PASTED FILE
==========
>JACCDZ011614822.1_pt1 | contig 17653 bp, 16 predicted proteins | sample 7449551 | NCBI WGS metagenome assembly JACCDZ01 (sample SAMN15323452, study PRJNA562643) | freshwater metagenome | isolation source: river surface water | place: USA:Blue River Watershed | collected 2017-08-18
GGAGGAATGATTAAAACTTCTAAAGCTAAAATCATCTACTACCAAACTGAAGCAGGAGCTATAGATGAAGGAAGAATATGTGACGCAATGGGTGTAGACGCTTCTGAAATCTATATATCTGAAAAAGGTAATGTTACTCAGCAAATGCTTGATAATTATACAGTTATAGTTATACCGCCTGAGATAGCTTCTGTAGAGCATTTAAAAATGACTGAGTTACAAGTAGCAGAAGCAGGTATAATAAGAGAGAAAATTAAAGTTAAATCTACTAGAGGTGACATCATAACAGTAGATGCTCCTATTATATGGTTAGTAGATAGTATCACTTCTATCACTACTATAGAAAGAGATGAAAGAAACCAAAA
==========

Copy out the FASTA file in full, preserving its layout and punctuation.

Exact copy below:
>JACCDZ011614822.1_pt1 | contig 17653 bp, 16 predicted proteins | sample 7449551 | NCBI WGS metagenome assembly JACCDZ01 (sample SAMN15323452, study PRJNA562643) | freshwater metagenome | isolation source: river surface water | place: USA:Blue River Watershed | collected 2017-08-18
GGAGGAATGATTAAAACTTCTAAAGCTAAAATCATCTACTACCAAACTGAAGCAGGAGCTATAGATGAAGGAAGAATATGTGACGCAATGGGTGTAGACGCTTCTGAAATCTATATATCTGAAAAAGGTAATGTTACTCAGCAAATGCTTGATAATTATACAGTTATAGTTATACCGCCTGAGATAGCTTCTGTAGAGCATTTAAAAATGACTGAGTTACAAGTAGCAGAAGCAGGTATAATAAGAGAGAAAATTAAAGTTAAATCTACTAGAGGTGACATCATAACAGTAGATGCTCCTATTATATGGTTAGTAGATAGTATCACTTCTATCACTACTATAGAAAGAGATGAAAGAAACCAAAA